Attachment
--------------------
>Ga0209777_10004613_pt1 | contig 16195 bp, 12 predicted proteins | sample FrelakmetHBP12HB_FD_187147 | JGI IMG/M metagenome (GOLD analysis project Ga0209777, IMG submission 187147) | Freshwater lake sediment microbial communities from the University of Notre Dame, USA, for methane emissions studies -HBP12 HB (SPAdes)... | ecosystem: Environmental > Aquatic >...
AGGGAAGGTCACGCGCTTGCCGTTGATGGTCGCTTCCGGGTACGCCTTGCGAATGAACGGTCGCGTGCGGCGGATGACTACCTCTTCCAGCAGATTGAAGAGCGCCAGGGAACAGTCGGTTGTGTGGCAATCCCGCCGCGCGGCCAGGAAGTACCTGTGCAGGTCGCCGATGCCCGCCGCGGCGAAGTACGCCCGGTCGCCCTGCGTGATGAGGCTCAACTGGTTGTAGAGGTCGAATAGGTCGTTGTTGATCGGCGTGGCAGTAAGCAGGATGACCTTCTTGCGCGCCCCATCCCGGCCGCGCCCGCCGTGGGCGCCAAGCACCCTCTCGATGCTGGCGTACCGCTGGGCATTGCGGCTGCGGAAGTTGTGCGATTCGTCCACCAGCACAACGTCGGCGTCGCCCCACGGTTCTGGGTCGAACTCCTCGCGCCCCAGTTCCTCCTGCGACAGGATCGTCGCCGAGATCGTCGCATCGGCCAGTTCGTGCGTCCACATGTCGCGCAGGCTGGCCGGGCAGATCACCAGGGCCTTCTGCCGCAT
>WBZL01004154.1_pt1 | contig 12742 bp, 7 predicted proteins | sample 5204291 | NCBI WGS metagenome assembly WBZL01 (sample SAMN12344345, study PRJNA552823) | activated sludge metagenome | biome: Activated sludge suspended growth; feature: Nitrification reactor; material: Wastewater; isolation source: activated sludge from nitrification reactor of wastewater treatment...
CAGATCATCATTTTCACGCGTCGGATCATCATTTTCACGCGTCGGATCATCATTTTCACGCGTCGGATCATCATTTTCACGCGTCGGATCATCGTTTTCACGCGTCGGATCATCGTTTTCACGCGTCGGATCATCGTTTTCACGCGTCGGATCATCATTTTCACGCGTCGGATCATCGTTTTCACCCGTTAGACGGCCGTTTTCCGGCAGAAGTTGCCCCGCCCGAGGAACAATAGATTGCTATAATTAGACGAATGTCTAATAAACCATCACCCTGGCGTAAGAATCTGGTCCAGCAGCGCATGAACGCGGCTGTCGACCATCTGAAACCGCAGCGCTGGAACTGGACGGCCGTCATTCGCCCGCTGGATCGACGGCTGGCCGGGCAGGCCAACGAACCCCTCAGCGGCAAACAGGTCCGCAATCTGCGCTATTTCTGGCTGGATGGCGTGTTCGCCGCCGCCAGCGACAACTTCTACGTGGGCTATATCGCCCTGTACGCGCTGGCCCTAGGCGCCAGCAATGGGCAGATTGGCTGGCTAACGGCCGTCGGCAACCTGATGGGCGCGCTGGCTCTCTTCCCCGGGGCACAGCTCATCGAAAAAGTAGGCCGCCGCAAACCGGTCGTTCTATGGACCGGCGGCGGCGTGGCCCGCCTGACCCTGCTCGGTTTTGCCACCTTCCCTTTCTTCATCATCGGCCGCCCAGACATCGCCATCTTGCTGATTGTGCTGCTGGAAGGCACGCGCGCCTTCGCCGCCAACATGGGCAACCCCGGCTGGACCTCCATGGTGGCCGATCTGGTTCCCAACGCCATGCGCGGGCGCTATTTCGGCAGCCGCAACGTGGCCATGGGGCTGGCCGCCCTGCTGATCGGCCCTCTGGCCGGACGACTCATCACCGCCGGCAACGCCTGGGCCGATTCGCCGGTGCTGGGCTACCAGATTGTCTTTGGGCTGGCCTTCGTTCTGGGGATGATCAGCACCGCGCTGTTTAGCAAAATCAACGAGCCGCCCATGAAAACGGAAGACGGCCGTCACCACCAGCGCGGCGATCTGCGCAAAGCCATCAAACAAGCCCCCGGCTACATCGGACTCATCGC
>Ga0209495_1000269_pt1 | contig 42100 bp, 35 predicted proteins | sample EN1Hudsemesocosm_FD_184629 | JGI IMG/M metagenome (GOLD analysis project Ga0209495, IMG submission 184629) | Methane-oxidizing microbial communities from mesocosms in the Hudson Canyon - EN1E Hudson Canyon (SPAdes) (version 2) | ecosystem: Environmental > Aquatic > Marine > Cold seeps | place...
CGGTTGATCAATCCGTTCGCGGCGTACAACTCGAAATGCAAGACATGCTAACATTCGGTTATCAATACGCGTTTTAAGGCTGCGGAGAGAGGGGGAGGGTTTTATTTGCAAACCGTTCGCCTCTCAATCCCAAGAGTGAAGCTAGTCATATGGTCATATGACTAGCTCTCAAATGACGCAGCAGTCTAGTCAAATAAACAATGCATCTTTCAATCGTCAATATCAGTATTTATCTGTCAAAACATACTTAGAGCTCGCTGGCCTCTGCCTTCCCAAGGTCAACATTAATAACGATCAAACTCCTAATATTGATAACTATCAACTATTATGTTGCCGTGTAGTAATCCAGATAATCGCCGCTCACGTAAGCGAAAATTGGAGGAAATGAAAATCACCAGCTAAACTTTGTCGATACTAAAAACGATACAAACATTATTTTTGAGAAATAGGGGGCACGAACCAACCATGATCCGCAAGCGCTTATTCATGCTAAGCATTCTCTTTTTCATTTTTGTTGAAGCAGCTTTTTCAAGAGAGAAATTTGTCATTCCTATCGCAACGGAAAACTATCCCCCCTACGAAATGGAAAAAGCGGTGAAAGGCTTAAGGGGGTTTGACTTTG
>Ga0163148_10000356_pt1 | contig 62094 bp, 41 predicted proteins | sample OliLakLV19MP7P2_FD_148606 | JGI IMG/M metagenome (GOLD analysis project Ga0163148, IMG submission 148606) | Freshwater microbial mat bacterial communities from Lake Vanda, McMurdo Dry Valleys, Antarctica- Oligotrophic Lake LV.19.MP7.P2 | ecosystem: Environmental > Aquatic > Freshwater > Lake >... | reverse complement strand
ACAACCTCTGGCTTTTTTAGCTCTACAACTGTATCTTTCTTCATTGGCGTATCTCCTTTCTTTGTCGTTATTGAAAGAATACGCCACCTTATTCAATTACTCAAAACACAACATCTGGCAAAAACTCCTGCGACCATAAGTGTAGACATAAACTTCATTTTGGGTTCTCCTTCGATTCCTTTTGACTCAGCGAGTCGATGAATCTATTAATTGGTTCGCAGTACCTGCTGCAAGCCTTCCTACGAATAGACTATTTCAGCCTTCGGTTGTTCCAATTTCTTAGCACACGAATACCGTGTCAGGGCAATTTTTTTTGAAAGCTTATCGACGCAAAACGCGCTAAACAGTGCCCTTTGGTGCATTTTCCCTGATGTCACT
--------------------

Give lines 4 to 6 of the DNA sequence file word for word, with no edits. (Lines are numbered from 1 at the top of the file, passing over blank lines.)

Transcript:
CAGATCATCATTTTCACGCGTCGGATCATCATTTTCACGCGTCGGATCATCATTTTCACGCGTCGGATCATCATTTTCACGCGTCGGATCATCGTTTTCACGCGTCGGATCATCGTTTTCACGCGTCGGATCATCGTTTTCACGCGTCGGATCATCATTTTCACGCGTCGGATCATCGTTTTCACCCGTTAGACGGCCGTTTTCCGGCAGAAGTTGCCCCGCCCGAGGAACAATAGATTGCTATAATTAGACGAATGTCTAATAAACCATCACCCTGGCGTAAGAATCTGGTCCAGCAGCGCATGAACGCGGCTGTCGACCATCTGAAACCGCAGCGCTGGAACTGGACGGCCGTCATTCGCCCGCTGGATCGACGGCTGGCCGGGCAGGCCAACGAACCCCTCAGCGGCAAACAGGTCCGCAATCTGCGCTATTTCTGGCTGGATGGCGTGTTCGCCGCCGCCAGCGACAACTTCTACGTGGGCTATATCGCCCTGTACGCGCTGGCCCTAGGCGCCAGCAATGGGCAGATTGGCTGGCTAACGGCCGTCGGCAACCTGATGGGCGCGCTGGCTCTCTTCCCCGGGGCACAGCTCATCGAAAAAGTAGGCCGCCGCAAACCGGTCGTTCTATGGACCGGCGGCGGCGTGGCCCGCCTGACCCTGCTCGGTTTTGCCACCTTCCCTTTCTTCATCATCGGCCGCCCAGACATCGCCATCTTGCTGATTGTGCTGCTGGAAGGCACGCGCGCCTTCGCCGCCAACATGGGCAACCCCGGCTGGACCTCCATGGTGGCCGATCTGGTTCCCAACGCCATGCGCGGGCGCTATTTCGGCAGCCGCAACGTGGCCATGGGGCTGGCCGCCCTGCTGATCGGCCCTCTGGCCGGACGACTCATCACCGCCGGCAACGCCTGGGCCGATTCGCCGGTGCTGGGCTACCAGATTGTCTTTGGGCTGGCCTTCGTTCTGGGGATGATCAGCACCGCGCTGTTTAGCAAAATCAACGAGCCGCCCATGAAAACGGAAGACGGCCGTCACCACCAGCGCGGCGATCTGCGCAAAGCCATCAAACAAGCCCCCGGCTACATCGGACTCATCGC
>Ga0209495_1000269_pt1 | contig 42100 bp, 35 predicted proteins | sample EN1Hudsemesocosm_FD_184629 | JGI IMG/M metagenome (GOLD analysis project Ga0209495, IMG submission 184629) | Methane-oxidizing microbial communities from mesocosms in the Hudson Canyon - EN1E Hudson Canyon (SPAdes) (version 2) | ecosystem: Environmental > Aquatic > Marine > Cold seeps | place...
CGGTTGATCAATCCGTTCGCGGCGTACAACTCGAAATGCAAGACATGCTAACATTCGGTTATCAATACGCGTTTTAAGGCTGCGGAGAGAGGGGGAGGGTTTTATTTGCAAACCGTTCGCCTCTCAATCCCAAGAGTGAAGCTAGTCATATGGTCATATGACTAGCTCTCAAATGACGCAGCAGTCTAGTCAAATAAACAATGCATCTTTCAATCGTCAATATCAGTATTTATCTGTCAAAACATACTTAGAGCTCGCTGGCCTCTGCCTTCCCAAGGTCAACATTAATAACGATCAAACTCCTAATATTGATAACTATCAACTATTATGTTGCCGTGTAGTAATCCAGATAATCGCCGCTCACGTAAGCGAAAATTGGAGGAAATGAAAATCACCAGCTAAACTTTGTCGATACTAAAAACGATACAAACATTATTTTTGAGAAATAGGGGGCACGAACCAACCATGATCCGCAAGCGCTTATTCATGCTAAGCATTCTCTTTTTCATTTTTGTTGAAGCAGCTTTTTCAAGAGAGAAATTTGTCATTCCTATCGCAACGGAAAACTATCCCCCCTACGAAATGGAAAAAGCGGTGAAAGGCTTAAGGGGGTTTGACTTTG